1. Traditional income investments: Fixed-income and dividend-paying securities are popular sources of passive income because they require very little work. You do the research up front, keep watch over your investment portfolio, and collect your payments. If you don't need the cash flow right away, you can reinvest those dividend or interest payments to expedite your income growth.
  2. Rental properties: Owning real estate for rental income is also appealing because you can finance the property inexpensively with a mortgage. Also, the property's value isn't as volatile as stocks. The trade-off is that real estate passive income is often less passive than you'd think. Unless you hire a property manager, you will be coordinating maintenance and repairs, fielding tenant questions, and collecting rents.
  3. Online businesses. Those who are short on cash often look to launch a small business that will eventually produce passive income. There are many opportunities in the digital space, from e-commerce stores that drop-ship products to blogs and online courses. This is a longer-term strategy since these businesses are often resource-intensive at the beginning.

Does passive income really require "no work"?

Passive income does require work. However, much of that work is done at the start so you can enjoy the cash flows later with less effort. The amount of work involved varies based on the passive income strategy you pursue.

Invest in a reputable dividend stock, and you don't have to do much at all. Just oversee your position, and you might collect a 2% or 3% yield on your investment for many years.

As you pursue higher yields, the amount of work can increase. You could invest in a high-yield income fund that uses leverage and other aggressive tactics to amplify returns, for example. That's a position you'd have to manage closely since it will probably be quite sensitive to market and economic trends.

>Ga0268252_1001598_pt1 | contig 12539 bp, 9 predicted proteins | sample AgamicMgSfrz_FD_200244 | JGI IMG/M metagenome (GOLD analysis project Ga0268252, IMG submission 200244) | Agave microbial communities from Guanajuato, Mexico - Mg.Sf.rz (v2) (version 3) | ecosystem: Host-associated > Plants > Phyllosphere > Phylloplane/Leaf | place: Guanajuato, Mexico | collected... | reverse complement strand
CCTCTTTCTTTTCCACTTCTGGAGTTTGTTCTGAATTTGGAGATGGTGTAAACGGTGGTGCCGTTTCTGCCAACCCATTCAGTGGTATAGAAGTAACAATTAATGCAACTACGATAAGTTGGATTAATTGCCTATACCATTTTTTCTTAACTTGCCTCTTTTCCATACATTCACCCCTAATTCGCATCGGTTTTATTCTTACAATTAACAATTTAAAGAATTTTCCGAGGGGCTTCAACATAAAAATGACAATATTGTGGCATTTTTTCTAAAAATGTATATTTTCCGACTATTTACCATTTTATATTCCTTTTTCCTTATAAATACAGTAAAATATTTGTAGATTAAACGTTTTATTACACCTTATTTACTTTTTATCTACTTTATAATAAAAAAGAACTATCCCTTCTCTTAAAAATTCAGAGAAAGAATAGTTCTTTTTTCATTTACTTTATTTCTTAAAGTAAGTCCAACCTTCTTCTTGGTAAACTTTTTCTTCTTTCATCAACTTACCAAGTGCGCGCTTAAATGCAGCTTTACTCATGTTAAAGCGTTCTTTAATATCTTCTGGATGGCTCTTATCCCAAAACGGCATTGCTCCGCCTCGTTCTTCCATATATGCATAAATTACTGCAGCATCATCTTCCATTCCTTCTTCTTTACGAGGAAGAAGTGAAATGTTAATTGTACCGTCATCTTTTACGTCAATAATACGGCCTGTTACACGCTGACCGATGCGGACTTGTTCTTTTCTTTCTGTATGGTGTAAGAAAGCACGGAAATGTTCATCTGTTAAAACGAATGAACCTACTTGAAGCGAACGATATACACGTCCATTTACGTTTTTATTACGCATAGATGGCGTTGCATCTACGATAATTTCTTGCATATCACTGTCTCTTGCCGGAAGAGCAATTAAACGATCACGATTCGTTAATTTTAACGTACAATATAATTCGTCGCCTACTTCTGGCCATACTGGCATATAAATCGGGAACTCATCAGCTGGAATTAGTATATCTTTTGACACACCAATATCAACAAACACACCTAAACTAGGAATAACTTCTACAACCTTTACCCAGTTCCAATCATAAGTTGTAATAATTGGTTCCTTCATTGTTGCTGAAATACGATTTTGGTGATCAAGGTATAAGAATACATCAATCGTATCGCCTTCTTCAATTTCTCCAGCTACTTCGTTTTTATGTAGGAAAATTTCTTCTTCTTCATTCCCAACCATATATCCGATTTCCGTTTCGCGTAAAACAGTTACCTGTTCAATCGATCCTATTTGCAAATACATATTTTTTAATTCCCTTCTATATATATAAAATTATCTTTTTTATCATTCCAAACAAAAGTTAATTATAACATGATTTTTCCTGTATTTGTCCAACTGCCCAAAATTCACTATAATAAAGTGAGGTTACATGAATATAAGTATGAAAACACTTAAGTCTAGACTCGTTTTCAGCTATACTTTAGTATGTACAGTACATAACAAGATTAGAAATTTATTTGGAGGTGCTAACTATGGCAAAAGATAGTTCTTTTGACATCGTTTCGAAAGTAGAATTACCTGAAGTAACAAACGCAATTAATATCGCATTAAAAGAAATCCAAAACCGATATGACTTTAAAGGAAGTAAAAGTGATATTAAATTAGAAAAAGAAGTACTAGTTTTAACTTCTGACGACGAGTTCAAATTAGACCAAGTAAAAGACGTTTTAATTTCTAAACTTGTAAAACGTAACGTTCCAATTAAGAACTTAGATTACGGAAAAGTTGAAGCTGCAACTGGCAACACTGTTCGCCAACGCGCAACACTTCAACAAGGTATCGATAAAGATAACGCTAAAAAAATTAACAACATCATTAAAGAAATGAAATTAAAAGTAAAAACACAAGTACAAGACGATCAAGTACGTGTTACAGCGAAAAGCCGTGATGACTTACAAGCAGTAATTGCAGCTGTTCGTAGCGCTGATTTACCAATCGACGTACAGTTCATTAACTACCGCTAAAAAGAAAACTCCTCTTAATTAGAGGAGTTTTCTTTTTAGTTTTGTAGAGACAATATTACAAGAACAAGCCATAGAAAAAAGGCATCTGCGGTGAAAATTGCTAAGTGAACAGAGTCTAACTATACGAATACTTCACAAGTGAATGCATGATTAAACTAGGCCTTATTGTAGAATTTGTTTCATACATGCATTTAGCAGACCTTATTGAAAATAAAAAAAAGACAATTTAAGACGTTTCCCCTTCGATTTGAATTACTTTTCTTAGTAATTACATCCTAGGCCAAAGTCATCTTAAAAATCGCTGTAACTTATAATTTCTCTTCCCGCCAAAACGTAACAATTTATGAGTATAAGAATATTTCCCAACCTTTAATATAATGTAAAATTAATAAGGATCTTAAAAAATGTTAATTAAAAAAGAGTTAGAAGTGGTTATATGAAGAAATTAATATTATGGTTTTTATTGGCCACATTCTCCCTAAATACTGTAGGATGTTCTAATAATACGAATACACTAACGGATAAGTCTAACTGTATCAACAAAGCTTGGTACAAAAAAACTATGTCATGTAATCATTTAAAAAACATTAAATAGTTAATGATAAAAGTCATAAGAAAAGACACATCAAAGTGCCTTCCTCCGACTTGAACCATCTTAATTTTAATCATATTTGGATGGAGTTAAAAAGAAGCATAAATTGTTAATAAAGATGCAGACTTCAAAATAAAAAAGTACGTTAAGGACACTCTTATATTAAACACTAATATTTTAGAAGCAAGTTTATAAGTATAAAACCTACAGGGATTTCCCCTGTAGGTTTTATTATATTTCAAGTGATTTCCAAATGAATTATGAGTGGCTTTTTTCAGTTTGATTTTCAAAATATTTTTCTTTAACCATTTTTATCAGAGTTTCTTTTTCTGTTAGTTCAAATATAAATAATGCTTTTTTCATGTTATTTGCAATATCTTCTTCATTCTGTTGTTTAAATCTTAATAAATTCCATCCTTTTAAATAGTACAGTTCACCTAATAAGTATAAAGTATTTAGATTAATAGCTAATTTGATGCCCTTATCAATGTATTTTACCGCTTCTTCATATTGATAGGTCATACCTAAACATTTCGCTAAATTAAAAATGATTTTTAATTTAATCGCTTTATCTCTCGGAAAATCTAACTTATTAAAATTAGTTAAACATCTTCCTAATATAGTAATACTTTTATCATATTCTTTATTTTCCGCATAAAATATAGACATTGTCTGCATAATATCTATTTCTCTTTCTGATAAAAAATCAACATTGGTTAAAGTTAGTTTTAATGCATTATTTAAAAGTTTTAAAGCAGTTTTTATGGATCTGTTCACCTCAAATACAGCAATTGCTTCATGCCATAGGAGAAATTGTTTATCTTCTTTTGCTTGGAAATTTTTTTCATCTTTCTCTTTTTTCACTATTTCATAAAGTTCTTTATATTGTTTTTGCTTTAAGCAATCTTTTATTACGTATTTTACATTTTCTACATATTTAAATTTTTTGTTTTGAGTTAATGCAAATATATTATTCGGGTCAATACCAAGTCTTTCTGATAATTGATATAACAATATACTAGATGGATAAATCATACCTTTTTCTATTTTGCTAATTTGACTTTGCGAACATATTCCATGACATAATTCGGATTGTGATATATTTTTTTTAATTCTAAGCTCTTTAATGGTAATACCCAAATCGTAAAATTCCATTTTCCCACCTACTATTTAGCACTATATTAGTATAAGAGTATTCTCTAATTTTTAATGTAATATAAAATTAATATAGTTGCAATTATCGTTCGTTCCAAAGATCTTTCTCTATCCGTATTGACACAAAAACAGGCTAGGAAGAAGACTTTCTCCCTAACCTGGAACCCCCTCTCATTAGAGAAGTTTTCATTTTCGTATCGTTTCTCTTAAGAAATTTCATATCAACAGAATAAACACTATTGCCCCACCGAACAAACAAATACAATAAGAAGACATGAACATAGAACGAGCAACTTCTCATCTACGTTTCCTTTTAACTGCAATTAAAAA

A small-business launch, which could have unlimited return potential, typically requires even more time and energy. You could put in full-time hours for months before the business is stable enough for you to step back from the front lines.

Related: Understanding Residual Income

How do I pay taxes on passive income?

This probably won't surprise you: The taxation of passive income is confusing. There are several sets of rules and exceptions that apply, depending on the exact nature of the income.

For example, ordinary dividends are taxed as ordinary income, but qualified dividends are taxed at long-term capital gains rates. Rental income from real estate properties is also taxed as ordinary income, but you can deduct your mortgage interest and other expenses as well as depreciation. Income from a business you manage is often subject to ordinary income tax, plus self-employment tax.

There is also a special set of rules governing the tax treatment of losses on passive activities. This is where the IRS definition of "passive" comes into play. The short story is that losses from passive activities cannot offset your ordinary income. You either need to carry those losses forward or offset them with passive income in the same tax year. This only applies if your income comes from real estate rentals, equipment leasing, or a business you're invested in but don't materially participate in.

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Your ticket to financial freedom

Passive income is your ticket to financial freedom. Have enough of it and you can do what you want with your time and still pay your bills, too.